cite the defender to appear before the inferior 2. The supreme power, which has the right of judge. Where the party to be sued refides in anenacting laws, naturally has the right of erecting other kingdom, and has an estate in this, the court courts, and appointing judges, who may apply of feflion is the only proper court, as the comthose laws to particular cases: but, in Scotland, mune forum to all persons residing abroad ; and this right has been al intrusted with the the defender, if his eftate be heritable, is conficrown as having the executive power of the state, dered as lawfully summoned to that court, by a

3. Jurisdi&tion is either supreme, inferior, or citation at the market cross of Edinburgh, and mixed. That jurisdition is supreme, from which pier and thore of Leith : but where a stranger, not there lies no appeal to a higher court. Inferior à native of Scotland, has only a moveable estate courts are those whose sentences are subject to the in this kingdom, he is deemed to be so little fubreview of the fupreme courts, and whole jurisdic. ject to the jurisdiction of our courts, that action tion is confined to a particular territory. Mixed cannot be brought against him till his effects be jurisdi&ion participates of the nature both of the first attached by an arreftment jurifdi&tionis funsupreme and inferior: Thus the judge of the high dandæ caufa ; which is laid on by a warrant issuing court of admiralty, and the commissaries of Edin- from the supreme courts of feffion, or admiralty, burgh, have an universal jurisdiction over Scot- or from that within whose territory the subject is land, and they can review the decrees of inferior situated, at the suit of the creditor. admirals and commissaries; but as their own de 11. A judge may, in special causes, arrest or fecrees are subject to the review of the courts of care the persons of such as bave neither domicile fesfion or juriciary, they are, in that respect, in- nor estate within his territory, even for civil debts. ferior courts.

Thus, on the border between Scotland and Eng4. Jurisdiction is either civil or criminal : By land, warrants are granted of course by the judge the first, questions of private right are decided; ordinary of either fide, against those who have by the 2d, crimes are punished. But, in all juris- their domicile upon the opposite side, for arreftdictions, though merely civil, there is a power in- ing their persons, till they give caution judicio fifti : herent in the judge, to punish, either corporally, and even the persons of citizens or natives may be or by a pecuniary fine, those who offend during so secured, where there is just reason to suspect the proceedings of the court, or who fhall after that they are in meditatione fuga, i.e. that they wards obstruct the execution of the sentence. intend suddenly to withdraw from the kingdom;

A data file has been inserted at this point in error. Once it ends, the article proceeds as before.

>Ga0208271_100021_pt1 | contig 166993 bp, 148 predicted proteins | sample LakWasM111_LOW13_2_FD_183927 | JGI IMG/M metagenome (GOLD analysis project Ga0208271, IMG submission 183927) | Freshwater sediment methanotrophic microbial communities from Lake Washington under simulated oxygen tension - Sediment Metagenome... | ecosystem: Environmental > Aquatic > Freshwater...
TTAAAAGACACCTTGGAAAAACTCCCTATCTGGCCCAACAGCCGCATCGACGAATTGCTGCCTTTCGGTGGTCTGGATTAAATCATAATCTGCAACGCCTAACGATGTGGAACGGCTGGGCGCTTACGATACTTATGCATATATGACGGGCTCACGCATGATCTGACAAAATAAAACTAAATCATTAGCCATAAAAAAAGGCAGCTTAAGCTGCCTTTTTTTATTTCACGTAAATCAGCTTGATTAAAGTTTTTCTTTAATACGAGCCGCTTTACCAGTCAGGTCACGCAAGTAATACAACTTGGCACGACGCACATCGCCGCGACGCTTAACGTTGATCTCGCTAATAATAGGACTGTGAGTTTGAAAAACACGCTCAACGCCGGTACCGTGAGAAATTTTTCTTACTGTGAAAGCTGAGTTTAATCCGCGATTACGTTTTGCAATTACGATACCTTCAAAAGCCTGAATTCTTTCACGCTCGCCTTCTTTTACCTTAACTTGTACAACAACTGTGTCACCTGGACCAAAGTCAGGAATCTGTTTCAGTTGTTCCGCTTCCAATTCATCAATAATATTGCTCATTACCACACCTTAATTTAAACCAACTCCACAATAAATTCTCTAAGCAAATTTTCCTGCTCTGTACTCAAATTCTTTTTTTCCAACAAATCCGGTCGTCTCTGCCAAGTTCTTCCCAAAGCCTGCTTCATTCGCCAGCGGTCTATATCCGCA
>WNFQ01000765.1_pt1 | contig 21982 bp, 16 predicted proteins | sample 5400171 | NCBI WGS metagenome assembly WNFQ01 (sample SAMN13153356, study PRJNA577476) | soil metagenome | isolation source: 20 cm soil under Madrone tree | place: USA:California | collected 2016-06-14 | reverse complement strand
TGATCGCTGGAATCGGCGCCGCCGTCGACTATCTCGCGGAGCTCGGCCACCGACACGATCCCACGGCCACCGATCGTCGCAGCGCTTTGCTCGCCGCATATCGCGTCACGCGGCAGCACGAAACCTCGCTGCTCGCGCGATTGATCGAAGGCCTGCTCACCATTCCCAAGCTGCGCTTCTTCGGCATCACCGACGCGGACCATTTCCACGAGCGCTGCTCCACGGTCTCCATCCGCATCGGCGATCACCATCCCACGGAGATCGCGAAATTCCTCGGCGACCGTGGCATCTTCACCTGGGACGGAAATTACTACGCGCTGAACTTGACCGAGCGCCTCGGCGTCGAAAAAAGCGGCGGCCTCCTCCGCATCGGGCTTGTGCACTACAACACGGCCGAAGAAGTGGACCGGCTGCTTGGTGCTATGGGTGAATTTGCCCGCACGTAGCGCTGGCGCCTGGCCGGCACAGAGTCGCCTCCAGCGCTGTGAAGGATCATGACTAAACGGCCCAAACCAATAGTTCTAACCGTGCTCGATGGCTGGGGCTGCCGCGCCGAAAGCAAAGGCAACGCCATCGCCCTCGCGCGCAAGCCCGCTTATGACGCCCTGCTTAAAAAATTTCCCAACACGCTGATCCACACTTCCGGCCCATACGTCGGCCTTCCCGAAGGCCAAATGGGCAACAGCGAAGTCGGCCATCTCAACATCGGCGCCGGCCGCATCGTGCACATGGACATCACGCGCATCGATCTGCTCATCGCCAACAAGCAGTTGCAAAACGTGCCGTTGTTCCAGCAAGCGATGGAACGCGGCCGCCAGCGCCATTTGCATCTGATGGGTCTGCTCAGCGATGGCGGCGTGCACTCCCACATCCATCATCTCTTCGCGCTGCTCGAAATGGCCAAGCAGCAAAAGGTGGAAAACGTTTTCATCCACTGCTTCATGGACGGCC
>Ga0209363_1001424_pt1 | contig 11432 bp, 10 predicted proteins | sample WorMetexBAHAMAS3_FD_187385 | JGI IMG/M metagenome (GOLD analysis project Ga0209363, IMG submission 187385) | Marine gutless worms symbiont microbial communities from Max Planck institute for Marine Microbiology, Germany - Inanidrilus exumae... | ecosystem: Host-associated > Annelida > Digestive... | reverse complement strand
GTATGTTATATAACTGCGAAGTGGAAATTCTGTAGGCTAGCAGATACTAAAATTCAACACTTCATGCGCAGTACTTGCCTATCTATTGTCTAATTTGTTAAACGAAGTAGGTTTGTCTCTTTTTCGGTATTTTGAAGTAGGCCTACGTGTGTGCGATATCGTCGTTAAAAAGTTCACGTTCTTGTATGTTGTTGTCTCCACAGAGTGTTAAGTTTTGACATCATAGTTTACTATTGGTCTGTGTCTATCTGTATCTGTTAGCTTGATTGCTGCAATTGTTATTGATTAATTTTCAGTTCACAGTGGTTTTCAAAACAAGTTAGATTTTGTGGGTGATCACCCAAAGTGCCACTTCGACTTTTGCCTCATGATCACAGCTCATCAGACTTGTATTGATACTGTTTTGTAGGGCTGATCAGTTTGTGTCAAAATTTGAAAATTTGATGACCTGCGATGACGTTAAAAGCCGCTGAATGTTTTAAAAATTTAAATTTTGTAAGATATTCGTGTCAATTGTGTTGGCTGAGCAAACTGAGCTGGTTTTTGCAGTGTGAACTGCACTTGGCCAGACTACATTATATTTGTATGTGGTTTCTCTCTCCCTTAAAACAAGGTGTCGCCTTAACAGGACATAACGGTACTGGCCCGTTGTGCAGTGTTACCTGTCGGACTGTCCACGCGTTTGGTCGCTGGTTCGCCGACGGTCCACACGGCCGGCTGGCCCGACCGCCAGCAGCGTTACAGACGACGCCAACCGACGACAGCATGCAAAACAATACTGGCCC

s. Jurisdiction is either privative or cumulative. upon which suspicion, the creditor who applies Private jurisdiction is that which belongs only for the warrant must make oath. An inhabitant to one court to the exclusion of all others. Choof a borough royal, who has furnished one who mulative, otherwise called concurrent, is that which lives without the borough in meat, clothes, or may be exercised by any one of two or more other merchandise, and who has no fecurity for it courts in the same cause.

but his own account book, may arreft his debtor, 6. All heritable jurisdictions, except thofe of ad- till he give security judicio fifti. miralty and a small pittance reserved to barons, 12. A judge may be declined, i.e. his jurisdicare either abolished, or annexed to the crown. tion disowned judicially, 1. Ratione causa, from See JURISDICTION, S III.

his incompetency to the special cause brought be 7. Jurisdiction is either proper or delegated. fore him. 2. Ratione fufpe&ti judicis ; where either Proper jurisdiction is that which belongs to a the judge himfelf, or his near kinfman, has an injudge or magistrate himself, in virtue of his office. terest in the suit. No judge can vote in the cause Delegatet is that which is communicated by the of his father, brother, or son, either by consangui. judge to another called a depute, or fubftitute. nity or affinity ; nor in the cause of his uncle or

8. Civil jurisdiction is founded, 1. Ratione domi- nephew by confanguinity. 3. Ratione privilegü ; cili, if the defender has his domicile within the where the party is by privilege exempted from judge's territory. A domicile is the dwelling their jurisdict on. place where a person lives with an intention to 13. Prorogated jurisdiction, jurifdiétio in conrenain ; and custom has fixed it as a rule, that sentientes, is that which is, by the content of parresidence for 40 days founds jurisdiction. If one ties, conferred upon a judge who, without such has no fixed dwelling place, c.g. a soldier, or a consent, would be incompetent. Where a judge

is incompetent, every step he takes must be null, the English privy council had at the time of the till his jurisdiction be made competent by the union. party's actual submission to it. It is otherwise 4. A court was erected in 1425, consisting of where the judge is competent, but may be de- certain persons to be named by the king, out of clined by the party upon privilege.

the three estates of parliament, which was vested 14. In order to prorogation, the judge must with the jurisdiction formerly lodged in the coun. have jurisdiction, such as may be prorogated. cil, and got the name of the SESSION, because it Hence prorogation cannot be admitted where the was ordained to hold annually a certain number judge's jurisdiction is excluded by statute. Yet of feffions at the places to be specially appointed where the cause is of the same rature with those by the king. This court had a jurisdiction, cuto which the judge is competent, though law mulative with the judge ordinary, in spuilzies and may have confined his jurisdiction within a cer. other possessory actions, and in debts; but the tain fum, parties may prorogate it above that judge ordinary had no cognisance in questions of fum unless where prorogation is prohibited. Pro- property of heritable subjects. No appeal Jay rogation is not admitted in the king's causes; for from the judgments of the feftion to the parlia. the interest of the crown cannot be hurt by the ment: The judges of this court served by rota, negligence of its officers.